Collapse of Auto Industry Would Cost Pennsylvania 120,000 Jobs
HARRISBURG, PA (Dec. 8, 2008) — The financial woes of the U.S. auto industry are not just a Detroit problem but could impact the economies of states across the nation, according to a new study by the Economic Policy Institute (EPI) in Washington, D.C.
Pennsylvania ranked ninth among the 50 states in potential job loss if one or all of the automakers shut down, the study estimated. Up to 120,100 jobs would disappear in the state within a year if General Motors, Ford and Chrysler were allowed to fall into bankruptcy, while the loss of General Motors, the company most at risk of entering bankruptcy, would jeopardize up to 33,200 jobs in Pennsylvania.
Even if only motor vehicles and parts jobs are counted, Pennsylvania would lose up to 8,400 jobs from a total industry shutdown and up to 2,300 from the shutdown of General Motors alone, the study estimated.
Mark Price, Ph.D., labor economist for the Keystone Research Center in Harrisburg, noted that the EPI study should concern manufacturers and other industries in Pennsylvania.
"Anyone who thinks an auto industry collapse has little impact on Pennsylvania should think again," Price said. "As the EPI study shows, the 120,000 Pennsylvania jobs threatened by an auto industry failure account for 2.1 percent of total state employment."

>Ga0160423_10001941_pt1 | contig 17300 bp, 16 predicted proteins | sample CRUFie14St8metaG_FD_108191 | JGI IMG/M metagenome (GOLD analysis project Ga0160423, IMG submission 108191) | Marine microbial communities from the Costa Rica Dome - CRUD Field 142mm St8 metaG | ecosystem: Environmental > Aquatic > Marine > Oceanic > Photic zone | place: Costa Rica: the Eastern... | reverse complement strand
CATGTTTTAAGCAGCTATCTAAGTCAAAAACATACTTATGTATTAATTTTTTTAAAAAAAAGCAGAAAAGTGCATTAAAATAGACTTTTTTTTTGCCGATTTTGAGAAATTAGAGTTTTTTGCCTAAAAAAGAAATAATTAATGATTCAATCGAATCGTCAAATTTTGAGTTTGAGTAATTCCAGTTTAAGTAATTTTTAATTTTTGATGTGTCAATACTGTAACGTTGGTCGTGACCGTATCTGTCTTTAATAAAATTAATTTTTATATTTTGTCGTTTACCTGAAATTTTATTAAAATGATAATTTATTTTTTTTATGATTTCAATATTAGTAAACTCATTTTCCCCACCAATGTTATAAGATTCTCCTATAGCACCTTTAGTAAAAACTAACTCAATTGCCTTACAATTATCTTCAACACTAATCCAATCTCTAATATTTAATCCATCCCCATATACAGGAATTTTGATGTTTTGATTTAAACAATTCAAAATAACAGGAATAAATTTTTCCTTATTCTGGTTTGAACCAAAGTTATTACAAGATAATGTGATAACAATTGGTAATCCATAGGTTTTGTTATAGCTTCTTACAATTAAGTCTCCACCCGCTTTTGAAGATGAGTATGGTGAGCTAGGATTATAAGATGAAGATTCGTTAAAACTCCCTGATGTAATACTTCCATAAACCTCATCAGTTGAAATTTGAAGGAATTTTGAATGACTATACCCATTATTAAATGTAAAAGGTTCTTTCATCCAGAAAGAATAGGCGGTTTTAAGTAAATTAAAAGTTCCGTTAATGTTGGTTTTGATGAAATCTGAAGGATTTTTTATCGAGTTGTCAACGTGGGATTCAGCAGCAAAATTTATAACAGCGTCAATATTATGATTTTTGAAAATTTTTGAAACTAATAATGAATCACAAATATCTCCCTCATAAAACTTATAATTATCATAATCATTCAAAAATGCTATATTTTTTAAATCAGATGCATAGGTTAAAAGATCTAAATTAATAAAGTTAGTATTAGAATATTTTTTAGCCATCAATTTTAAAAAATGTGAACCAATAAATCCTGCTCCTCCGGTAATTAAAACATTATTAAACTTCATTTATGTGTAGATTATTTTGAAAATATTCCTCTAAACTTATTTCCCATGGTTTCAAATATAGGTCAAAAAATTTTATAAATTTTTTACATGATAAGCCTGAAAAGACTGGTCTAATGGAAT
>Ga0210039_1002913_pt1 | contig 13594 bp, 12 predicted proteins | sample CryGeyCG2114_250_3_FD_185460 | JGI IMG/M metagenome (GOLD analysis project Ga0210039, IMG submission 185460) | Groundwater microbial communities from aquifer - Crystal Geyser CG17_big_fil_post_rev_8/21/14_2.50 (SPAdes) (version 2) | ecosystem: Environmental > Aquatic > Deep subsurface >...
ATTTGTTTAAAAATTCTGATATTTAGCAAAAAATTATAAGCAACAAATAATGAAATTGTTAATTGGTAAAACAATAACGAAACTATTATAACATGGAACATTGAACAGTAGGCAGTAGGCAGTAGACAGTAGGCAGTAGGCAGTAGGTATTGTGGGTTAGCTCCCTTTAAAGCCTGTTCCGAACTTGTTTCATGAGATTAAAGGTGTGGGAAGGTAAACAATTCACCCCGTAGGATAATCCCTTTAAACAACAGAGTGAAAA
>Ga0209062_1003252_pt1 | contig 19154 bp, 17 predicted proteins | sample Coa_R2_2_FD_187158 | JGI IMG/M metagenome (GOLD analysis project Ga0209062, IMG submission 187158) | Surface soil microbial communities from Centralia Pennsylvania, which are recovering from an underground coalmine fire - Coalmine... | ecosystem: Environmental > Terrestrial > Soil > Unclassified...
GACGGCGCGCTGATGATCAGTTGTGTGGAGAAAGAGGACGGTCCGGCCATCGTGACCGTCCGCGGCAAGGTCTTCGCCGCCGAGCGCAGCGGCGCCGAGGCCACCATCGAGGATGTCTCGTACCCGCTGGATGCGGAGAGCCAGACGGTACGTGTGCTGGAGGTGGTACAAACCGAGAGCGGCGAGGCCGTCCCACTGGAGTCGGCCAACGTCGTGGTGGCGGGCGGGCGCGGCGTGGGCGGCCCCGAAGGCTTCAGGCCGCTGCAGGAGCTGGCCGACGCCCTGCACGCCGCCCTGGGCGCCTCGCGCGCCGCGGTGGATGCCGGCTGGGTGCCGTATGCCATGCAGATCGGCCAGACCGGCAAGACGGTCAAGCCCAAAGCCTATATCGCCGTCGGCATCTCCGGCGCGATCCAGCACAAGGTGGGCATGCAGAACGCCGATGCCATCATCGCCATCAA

The EPI paper, titled When Giants Fall, estimates that a total collapse of all three U.S. auto makers would result in the loss of up to 2.1 million American jobs within the next year. Tax revenue losses and additional governmental costs would top $150 billion within three years if the three companies enter bankruptcy.
Without cars to export, the U.S. trade deficit would rise by $109.3 billion, the study also found.
The job numbers encompass direct job losses from the automakers' potential shutdown, as well as indirect job losses in technical and service industries and vehicle production-supported industries, such as auto parts, electronics, steel, tires, aluminum and plastics. The study also estimates the loss of “re-spending” jobs as a result of the wages lost by workers in motor vehicle industries and other sectors supported by car production.
The study's author, EPI economist Robert E. Scott, said that Congress should act quickly to provide a bridge loan to the auto industry, noting that it is an investment that the U.S. government will likely recover with interest.
"It is in the national interest to invest in a bridge loan now, rather than pay the consequences of bankruptcy for one or more domestic auto-makers," Scott said.
"The domestic auto-makers don't have the same bankruptcy and restructuring options as the airline industry does," Scott explained. "Customers are unwilling to purchase a vehicle from a company that might not be able to offer a warranty or repairs."
The study estimates the loss of jobs by industry, with manufacturing leading the pack. Motor vehicles and parts and transportation equipment also stand to lose tens of thousands of jobs.